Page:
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Vol. 73/No. 33      August 31, 2009

(front page)
Slow gov’t response to typhoon
spurs growing anger in Taiwan
Pingtung, Taiwan, August 16, a week after Typhoon Morakot hit region.

Floods and mudslides unleashed by Typhoon Morakot swept across Taiwan over the August 8-9 weekend killing at least 500 people and stranding thousands in mountainous villages. It is the latest example of how class inequalities are exposed by “natural disasters.”

The typhoon dumped more than 80 inches of rain on Taiwan that weekend. Indigenous Taiwanese tribes, including the Rukai and Paiwan, living in the mountainous southern parts of the island, were the hardest hit by the storm. In Shiao Lin mudslides buried some 200 houses and the village’s only school, survivors told the Wall Street Journal. Taiwan president Ma Ying-jeou estimates 380 were killed there, but surviving residents have said those buried in the debris number at least 600.

President Ma said that the typhoon destroyed the homes of 7,000 people and caused agricultural and property damage of more than $1.5 billion on the island.

Anger by local residents has grown over the government’s slow response in conducting rescue operations. In a visit to a soccer field holding rescued survivors in Chishan August 12 Taiwan’s president “was besieged by angry villagers who accused his administration of moving too slowly to help those still trapped in the mountains near here,” reported the New York Times. “‘Save us, people are dying,’ the villagers yelled while holding aloft handmade banners that read ‘The government doesn’t value human life.’”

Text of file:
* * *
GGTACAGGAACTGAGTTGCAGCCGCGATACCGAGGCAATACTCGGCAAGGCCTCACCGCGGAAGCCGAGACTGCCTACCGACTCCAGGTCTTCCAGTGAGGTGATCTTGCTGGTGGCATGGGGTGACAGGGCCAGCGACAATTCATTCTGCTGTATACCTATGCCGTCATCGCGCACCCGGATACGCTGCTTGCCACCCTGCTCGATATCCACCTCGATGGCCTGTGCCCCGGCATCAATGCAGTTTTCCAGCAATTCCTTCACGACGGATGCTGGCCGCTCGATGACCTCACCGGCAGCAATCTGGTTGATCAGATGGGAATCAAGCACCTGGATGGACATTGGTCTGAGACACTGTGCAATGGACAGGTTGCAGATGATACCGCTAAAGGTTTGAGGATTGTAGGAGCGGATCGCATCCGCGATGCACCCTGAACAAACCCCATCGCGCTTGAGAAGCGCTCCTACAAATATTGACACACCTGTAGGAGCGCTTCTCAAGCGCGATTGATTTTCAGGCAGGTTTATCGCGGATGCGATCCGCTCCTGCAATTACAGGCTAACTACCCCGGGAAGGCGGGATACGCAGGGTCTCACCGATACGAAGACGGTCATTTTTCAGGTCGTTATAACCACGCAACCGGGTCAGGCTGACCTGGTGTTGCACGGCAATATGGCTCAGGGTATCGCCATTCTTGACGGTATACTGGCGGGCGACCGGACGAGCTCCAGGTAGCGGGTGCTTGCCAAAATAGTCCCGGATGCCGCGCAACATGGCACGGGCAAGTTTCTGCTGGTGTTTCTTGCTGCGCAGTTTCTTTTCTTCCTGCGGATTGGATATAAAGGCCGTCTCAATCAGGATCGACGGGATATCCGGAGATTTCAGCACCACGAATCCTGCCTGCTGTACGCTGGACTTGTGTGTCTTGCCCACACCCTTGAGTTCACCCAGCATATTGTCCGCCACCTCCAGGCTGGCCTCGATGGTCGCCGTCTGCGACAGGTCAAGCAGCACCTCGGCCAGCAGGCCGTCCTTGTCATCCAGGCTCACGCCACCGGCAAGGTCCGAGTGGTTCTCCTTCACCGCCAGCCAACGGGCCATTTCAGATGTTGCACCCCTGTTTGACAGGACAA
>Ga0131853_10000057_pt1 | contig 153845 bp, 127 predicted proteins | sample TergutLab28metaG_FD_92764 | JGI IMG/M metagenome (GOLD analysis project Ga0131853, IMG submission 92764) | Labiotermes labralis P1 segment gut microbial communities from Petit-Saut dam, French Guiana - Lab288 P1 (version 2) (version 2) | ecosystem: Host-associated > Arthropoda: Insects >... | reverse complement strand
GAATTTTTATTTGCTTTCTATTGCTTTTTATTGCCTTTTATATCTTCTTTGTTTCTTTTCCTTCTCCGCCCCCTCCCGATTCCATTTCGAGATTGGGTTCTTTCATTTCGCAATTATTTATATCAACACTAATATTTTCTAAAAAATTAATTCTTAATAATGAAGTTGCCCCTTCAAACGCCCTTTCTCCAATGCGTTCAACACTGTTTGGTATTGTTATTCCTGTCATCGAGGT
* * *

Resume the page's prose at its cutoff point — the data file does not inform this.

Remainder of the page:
Six days after the typhoon struck the island, government officials estimated that about 2,000 people were still trapped in some areas, many with no access to food, water, electricity, transportation, or phone lines. Workers have initiated their own rescue operations, and more than 20,000 troops have joined them in this and cleanup work, Taiwanese officials told the Washington Post. The government said that as of August 14, about 31,000 people have been pulled from villages inundated by mudslides and floodwaters.

For days after the typhoon swept through the island Taiwan’s Ministry of Foreign Affairs rejected any foreign assistance to help with rescue operations. Ministry spokesman Henry Chen told the Taipei Times August 12 that the government would seek such help if necessary, “but so far, we are still handling [the situation] well.” The following day the Taiwanese cabinet reversed this decision. It also appealed for heavy-lift helicopters needed to bring bulldozers deep into the mountains, the New York Times said.

According to the Taiwan News, the government waited five-and-a-half days from the time the typhoon struck to draw up a list of necessary aid items, such as medical supplies to counter contagious diseases and epidemics.

In China 1.4 million people were evacuated and 48,000 vessels recalled to ports in Fujian province prior to the storm’s arrival. Six people were killed by the typhoon as of August 10, according to Xinhua news agency. More than 5,000 houses were destroyed in Zhejiang and Fujian provinces along China’s east coast.

The Chinese government has donated about $19 million for Taiwan’s typhoon relief. The United States and Japan are contributing $250,000 and $103,000, respectively, reports Agence France-Presse. Meanwhile, the U.S. military has said it is ready to send troops, equipment, and supplies, several military sources told CNN August 14.  
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